- What the capture will mean for Christians waits to be seen
- Some Christians fear radical Islamists have been swelling rebel ranks
- Aid agencies: Christians often targeted for sympathies to al-Assad's regime
An al Qaeda-linked rebel group has wrested control of the historic Christian town of Maaloula from regime forces, opposition groups said Sunday.
The Syrian Observatory for Human Rights said the hardline Islamist rebels of the al-Nusra Front seized control Saturday night.
Videos posted on YouTube in recent days showed fighting between rebels and government forces in the tiny sleepy town, an hour's drive from the capital Damascus.
"We cleansed Maaloula from all the Assad dogs and all his thugs," a rebel commander shouts at the camera in a video posted online over the weekend.
What the capture will mean for the Christian residents waits to be seen.
As the 18-month-long Syrian conflict festers, the government and the opposition welcome and need Christian support.
But some Christians fear radical Islamists have been swelling rebel ranks.
They also fear the same fate as a number of Christians during the war in Iraq, where militants targeted them and spurred many to leave the country.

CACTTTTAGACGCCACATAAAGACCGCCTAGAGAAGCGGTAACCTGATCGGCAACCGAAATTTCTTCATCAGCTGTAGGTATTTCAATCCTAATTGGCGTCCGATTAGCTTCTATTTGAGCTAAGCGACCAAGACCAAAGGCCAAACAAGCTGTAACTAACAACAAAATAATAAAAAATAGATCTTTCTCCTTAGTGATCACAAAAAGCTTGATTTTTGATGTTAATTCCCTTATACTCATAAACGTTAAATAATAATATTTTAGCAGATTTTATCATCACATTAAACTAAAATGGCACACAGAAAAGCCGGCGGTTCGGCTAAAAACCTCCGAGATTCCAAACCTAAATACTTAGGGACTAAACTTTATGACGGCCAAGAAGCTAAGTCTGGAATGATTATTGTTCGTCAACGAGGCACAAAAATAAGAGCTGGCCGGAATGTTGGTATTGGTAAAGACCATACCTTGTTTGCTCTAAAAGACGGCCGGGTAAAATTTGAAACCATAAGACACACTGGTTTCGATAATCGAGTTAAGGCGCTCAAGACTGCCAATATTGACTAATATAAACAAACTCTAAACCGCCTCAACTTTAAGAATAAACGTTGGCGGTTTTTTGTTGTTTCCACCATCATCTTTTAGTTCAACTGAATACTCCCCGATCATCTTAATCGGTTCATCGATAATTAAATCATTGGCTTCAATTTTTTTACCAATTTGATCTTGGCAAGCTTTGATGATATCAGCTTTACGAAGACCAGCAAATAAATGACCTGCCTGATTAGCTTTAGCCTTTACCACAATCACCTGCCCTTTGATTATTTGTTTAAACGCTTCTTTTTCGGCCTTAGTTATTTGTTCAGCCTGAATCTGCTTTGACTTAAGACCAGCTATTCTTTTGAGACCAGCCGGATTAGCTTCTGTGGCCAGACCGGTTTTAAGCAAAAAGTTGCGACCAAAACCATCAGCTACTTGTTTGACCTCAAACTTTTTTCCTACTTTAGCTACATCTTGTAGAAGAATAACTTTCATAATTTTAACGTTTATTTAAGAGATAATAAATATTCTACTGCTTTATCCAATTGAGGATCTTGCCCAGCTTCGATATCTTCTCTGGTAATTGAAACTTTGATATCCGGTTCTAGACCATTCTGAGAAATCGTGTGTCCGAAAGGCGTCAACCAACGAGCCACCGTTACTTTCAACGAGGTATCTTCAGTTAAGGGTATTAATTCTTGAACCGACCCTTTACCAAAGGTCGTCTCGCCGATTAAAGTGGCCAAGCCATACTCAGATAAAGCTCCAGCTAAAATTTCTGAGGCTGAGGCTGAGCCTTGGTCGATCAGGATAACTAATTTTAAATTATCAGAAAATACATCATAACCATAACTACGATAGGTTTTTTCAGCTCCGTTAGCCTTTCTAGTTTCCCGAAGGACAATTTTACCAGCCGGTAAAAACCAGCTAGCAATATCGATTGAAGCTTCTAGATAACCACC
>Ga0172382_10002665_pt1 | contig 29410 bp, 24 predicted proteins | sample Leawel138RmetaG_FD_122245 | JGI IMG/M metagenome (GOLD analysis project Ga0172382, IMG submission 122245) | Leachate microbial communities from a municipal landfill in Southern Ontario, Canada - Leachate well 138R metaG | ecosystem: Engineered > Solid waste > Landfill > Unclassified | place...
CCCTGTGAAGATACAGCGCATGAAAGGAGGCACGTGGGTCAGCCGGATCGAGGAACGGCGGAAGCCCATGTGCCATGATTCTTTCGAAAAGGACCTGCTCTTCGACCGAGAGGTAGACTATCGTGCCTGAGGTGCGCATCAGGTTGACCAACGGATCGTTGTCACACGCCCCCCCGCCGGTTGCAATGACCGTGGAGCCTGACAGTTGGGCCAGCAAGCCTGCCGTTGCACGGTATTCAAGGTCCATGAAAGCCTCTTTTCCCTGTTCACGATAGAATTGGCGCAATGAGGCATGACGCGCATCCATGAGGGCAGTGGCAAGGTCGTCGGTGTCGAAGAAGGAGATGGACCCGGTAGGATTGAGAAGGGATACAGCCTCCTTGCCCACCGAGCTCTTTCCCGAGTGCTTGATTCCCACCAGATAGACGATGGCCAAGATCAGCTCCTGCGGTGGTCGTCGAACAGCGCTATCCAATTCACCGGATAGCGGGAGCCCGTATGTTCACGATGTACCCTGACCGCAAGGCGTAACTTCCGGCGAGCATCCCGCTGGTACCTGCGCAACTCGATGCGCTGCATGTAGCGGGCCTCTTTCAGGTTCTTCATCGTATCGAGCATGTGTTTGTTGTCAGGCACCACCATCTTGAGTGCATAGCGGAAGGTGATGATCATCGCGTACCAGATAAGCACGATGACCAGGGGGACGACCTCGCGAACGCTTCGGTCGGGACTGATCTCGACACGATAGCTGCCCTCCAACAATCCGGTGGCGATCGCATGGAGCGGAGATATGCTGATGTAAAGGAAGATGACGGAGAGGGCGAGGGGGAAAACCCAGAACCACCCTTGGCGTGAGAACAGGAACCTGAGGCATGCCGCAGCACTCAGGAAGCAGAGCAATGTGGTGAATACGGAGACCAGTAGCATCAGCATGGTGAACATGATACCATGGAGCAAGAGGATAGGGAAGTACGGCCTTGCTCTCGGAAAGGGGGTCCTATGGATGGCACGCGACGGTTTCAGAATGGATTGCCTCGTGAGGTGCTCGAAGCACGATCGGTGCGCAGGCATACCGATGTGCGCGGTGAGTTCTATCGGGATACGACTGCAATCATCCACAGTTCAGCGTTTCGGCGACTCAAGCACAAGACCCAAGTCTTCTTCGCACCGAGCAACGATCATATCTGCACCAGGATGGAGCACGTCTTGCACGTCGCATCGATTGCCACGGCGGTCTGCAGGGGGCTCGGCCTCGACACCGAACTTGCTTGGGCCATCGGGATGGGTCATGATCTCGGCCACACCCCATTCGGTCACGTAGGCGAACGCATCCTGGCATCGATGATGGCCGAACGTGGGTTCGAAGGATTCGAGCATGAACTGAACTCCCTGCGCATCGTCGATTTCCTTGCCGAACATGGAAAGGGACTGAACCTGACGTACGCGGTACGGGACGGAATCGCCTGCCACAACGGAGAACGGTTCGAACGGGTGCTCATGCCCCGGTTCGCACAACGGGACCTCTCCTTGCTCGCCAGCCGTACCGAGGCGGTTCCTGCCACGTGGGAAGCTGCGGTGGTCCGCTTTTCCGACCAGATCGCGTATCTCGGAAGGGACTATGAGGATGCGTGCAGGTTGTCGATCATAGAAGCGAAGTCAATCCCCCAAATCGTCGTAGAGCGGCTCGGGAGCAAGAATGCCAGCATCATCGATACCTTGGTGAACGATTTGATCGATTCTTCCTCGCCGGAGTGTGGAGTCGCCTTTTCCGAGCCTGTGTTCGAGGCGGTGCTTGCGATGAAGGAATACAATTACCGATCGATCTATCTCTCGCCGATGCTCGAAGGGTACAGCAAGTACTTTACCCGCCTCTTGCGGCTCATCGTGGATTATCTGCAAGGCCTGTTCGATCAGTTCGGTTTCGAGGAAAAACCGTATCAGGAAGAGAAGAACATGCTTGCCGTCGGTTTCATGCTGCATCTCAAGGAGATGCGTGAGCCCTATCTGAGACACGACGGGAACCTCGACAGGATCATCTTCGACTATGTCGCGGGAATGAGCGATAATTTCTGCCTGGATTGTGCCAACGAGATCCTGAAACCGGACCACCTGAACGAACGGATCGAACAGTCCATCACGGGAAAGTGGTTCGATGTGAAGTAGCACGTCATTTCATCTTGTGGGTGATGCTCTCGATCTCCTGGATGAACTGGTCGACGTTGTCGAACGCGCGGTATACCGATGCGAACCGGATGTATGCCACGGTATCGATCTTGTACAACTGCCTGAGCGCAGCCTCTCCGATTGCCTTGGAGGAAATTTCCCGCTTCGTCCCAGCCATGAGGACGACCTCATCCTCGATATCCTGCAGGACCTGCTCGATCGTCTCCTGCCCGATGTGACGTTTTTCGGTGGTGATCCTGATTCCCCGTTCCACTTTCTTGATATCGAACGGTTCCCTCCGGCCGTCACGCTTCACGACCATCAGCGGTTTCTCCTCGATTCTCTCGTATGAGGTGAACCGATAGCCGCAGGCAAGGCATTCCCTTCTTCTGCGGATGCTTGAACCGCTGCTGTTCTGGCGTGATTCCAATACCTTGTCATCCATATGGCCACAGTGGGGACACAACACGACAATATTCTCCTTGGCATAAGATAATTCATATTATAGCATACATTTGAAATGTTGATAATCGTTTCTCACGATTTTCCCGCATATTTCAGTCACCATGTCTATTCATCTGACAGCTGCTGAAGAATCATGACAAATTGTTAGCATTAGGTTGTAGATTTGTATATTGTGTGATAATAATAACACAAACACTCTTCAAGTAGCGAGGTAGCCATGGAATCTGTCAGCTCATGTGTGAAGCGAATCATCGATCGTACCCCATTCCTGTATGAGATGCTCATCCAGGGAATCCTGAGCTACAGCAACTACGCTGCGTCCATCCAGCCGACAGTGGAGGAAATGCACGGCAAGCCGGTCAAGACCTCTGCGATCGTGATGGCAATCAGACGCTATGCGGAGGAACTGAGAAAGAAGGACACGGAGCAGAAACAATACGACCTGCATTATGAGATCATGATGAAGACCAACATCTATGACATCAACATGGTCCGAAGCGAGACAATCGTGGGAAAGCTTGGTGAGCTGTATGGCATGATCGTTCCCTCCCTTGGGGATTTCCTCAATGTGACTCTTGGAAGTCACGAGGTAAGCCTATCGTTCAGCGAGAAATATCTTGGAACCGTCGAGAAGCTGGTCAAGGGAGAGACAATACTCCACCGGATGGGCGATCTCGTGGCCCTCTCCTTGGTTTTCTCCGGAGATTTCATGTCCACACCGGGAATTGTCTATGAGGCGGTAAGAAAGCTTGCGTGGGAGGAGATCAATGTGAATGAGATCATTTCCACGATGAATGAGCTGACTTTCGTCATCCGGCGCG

Christians make up roughly 10% of the population. Syria is ruled by a government dominated by Alawites, whose faith is an offshoot of Shiism. The regime is opposed by an opposition with a large Sunni presence.
Aid agencies say Syria's 2 million Christians are often targeted for suspected sympathies to President Bashar al-Assad's regime. Two top bishops have been kidnapped; a well-known priest is missing.
Antoinette Nassrallah, the Christian owner of a cafe in Maaloula, told CNN last year she had seen government TV images depicting radical Muslim attacks on Christians. She said she has heard about such violence in Aleppo.
"For now in our area here it's fine," she said last year. "But what I heard, in Aleppo, they are killing, destroying many of churches -- very, very old churches."
Many of Syria's Christians have fled to Lebanon where they shelter in monasteries.
On Saturday, they joined in prayers for peace promoted by Pope Francis in Rome.
Last year, the U.S. Treasury imposed sanctions on leaders of al-Nusra while the State Department blacklisted it as a foreign terror organization linked to al Qaeda in Iraq.
Al-Nusra Front has emerged as one of the most effective groups in the Syrian resistance, drawing on foreign fighters with combat experience in Iraq and elsewhere.
But Washington accuses the group of using the Syrian conflict to advance its own ideology and ends.
Elsewhere in Syria, Russia sent a plane to pick up its citizens from the war-torn Middle East nation, state media reported Sunday.